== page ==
FIG. 1 depicts an exemplary application of a vector quantization image compression system wherein moving image data is communicated from a point of origin 12 to receiving locations such as 14 or 16. Typically, the point of origin 12 might include a source 20 of program material that supplies movies, and the like in analog form to an apparatus (encoder) 22 for digitization and data compression by vector quantization. Compressed, digitized data is transmitted to a satellite 18 via transmitter 24 for reception by a plurality of earth stations 14 or 16. The earth stations 14, 16 may be the head-end of a cable television distribution system of the type which receives signals from the satellite 18 and distributes them to a plurality of subscribers via coaxial cable. Alternatively, one or more of the earth stations may be DBS (direct broadcast satellite) subscribers who receive signals directly from the satellite 18. The cable head-end installation 14 may receive the data transmitted by the station 12 via receiver 26, then employ an on-site apparatus (decoder) 28 for decompressing the received data and converting the same back to analog form. Another on-site apparatus 30 may convert the analog data to conventional NTSC signals for transmission over the cable to subscribers in conventional form. Thus, in the case of cable head-end installation 14, the cable head-end operator distributes analog NTSC cable television signals to subscribers in conventional form.
Many different techniques for searching a VQ codebook to find the codevector that best matches the image vector have been proposed, but generally the methods can be classified as either a full search technique or a tree search technique. In a full search technique, the vector quantizer sequentially compares an input image vector to each and every codevector in the codebook. The vector quantizer computes a measure of distortion for each codevector and selects the one having the smallest distortion. The full search technique ensures selection of the best match, but involves the maximum number of computational steps. Thus, while distortion can be minimized using a full search technique, it is computationally expensive. The tree search technique reduces the number of codevectors that must be evaluated but generally does not guarantee that the minimum distortion vector will be selected. A tree search technique can be considered as one that searches a sequence of small codebooks instead of one large codebook. As described below, the codebook structure can be depicted as a tree and each search and decision corresponds to advancing one level or stage in the tree, starting from the root of the tree. The tree search technique is sometimes referred to as "tree-search vector quantization", "tree-search VQ" and "TSVQ." The tree-search technique has found favor for compressing dynamic images, since it is computationally faster. However, since tree search VQ does not guarantee selection of the optimum vector, it requires a larger codebook to achieve the same distortion as full search VQ.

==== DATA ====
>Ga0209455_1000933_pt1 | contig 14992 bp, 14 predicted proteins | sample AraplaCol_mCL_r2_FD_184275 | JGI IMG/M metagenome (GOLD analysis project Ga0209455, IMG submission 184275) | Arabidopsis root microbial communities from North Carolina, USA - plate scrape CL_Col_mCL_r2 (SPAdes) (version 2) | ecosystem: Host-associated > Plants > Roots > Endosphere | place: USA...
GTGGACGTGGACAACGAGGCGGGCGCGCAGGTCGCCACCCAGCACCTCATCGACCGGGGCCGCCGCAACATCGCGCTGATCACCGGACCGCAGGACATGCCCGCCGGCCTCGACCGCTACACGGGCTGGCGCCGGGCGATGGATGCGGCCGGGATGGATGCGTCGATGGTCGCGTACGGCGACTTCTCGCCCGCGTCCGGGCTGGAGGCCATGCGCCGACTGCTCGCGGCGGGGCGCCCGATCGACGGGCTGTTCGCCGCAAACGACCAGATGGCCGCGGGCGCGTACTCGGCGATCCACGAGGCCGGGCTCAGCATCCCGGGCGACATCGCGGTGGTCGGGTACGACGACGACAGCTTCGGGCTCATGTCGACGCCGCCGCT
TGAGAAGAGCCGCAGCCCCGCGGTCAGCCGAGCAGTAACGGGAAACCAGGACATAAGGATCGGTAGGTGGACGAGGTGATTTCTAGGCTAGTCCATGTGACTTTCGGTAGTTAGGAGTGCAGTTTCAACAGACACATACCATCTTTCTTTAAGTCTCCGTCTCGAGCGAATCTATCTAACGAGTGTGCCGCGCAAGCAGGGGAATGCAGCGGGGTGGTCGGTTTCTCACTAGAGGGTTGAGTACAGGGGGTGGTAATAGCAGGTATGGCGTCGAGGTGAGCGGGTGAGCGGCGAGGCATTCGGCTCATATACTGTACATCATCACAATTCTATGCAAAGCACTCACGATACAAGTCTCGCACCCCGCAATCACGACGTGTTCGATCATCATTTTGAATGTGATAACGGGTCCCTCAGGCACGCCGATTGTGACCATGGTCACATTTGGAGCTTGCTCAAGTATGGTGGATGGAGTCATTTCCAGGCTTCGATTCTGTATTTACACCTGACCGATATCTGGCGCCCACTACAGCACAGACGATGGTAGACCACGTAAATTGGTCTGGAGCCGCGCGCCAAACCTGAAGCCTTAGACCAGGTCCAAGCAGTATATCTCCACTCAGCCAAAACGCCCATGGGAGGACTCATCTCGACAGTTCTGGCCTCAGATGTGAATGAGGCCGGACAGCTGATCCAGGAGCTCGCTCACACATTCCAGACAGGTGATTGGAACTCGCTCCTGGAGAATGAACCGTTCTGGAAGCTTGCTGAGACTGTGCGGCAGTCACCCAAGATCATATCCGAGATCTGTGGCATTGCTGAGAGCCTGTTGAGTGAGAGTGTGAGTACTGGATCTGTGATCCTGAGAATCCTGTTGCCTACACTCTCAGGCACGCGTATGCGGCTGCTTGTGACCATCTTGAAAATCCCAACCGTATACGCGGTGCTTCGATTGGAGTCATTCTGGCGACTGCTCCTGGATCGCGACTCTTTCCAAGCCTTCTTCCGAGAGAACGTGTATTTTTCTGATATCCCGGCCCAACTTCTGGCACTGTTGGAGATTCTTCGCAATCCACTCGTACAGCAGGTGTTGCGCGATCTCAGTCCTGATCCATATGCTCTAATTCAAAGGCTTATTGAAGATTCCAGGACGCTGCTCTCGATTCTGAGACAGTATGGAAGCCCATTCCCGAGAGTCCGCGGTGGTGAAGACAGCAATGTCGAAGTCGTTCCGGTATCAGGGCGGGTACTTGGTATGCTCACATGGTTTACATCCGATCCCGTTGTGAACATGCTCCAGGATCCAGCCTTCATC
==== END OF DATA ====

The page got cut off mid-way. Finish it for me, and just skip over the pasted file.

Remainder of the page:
The process of vector quantization can be either fixed rate or variable rate. Fixed rate VQ occurs when the transmitted codevector labels associated with a given image vector all have the same length. In contrast, in a variable rate VQ system, the labels associated with each codevector have different lengths. Hence, it takes more bits to represent some codevectors than others.
Several techniques are available for implementing variable rate VQ. In one technique, the quantity of compressed data generated by an image depends on the image content. For example, a variable rate VQ system might employ two different vector sizes. A large vector size (e.g., a 4×4 block of pixels) might be used to describe simple parts of the image, and a small vector size (e.g., a 4×2 block) might be used to describe complex parts of the image. The amount of compressed data generated depends on the complexity of the image.
FIG. 2 graphically illustrates the structure of an exemplary tree search VQ codebook. The construction and use of tree search codebooks to perform vector quantization is well known in the art. The exemplary tree search VQ codebook of FIG. 2 comprises a plurality of levels 0-5 of codevectors wherein level 0 is defined by a root node N0 of the tree and subsequent levels are defined by additional nodes N1-N63 that are reached as branches of the tree are traversed. Each node is actually a codevector. Therefore, the exemplary codebook of FIG. 2 has 64 codevectors N0-N63. The codevectors are stored in a memory M and each codevector has an associated address which serves as the ID code, or label. Compression results because the address length is typically much shorter than the length or size of each codevector.
In a typical tree search VQ codebook, the codevectors at each successive level of the tree represent possible input vectors with greater accuracy than codevectors at a preceding level. Thus, the codevectors at level 5 of the exemplary tree of FIG. 2 may represent possible input vectors with greater accuracy than the codevectors at level 4, and the codevectors at level 4 may represent possible input vectors with greater accuracy than the codevectors stored at level 3, and so on. Such a tree search vector quantization codebook structure is well known in the art.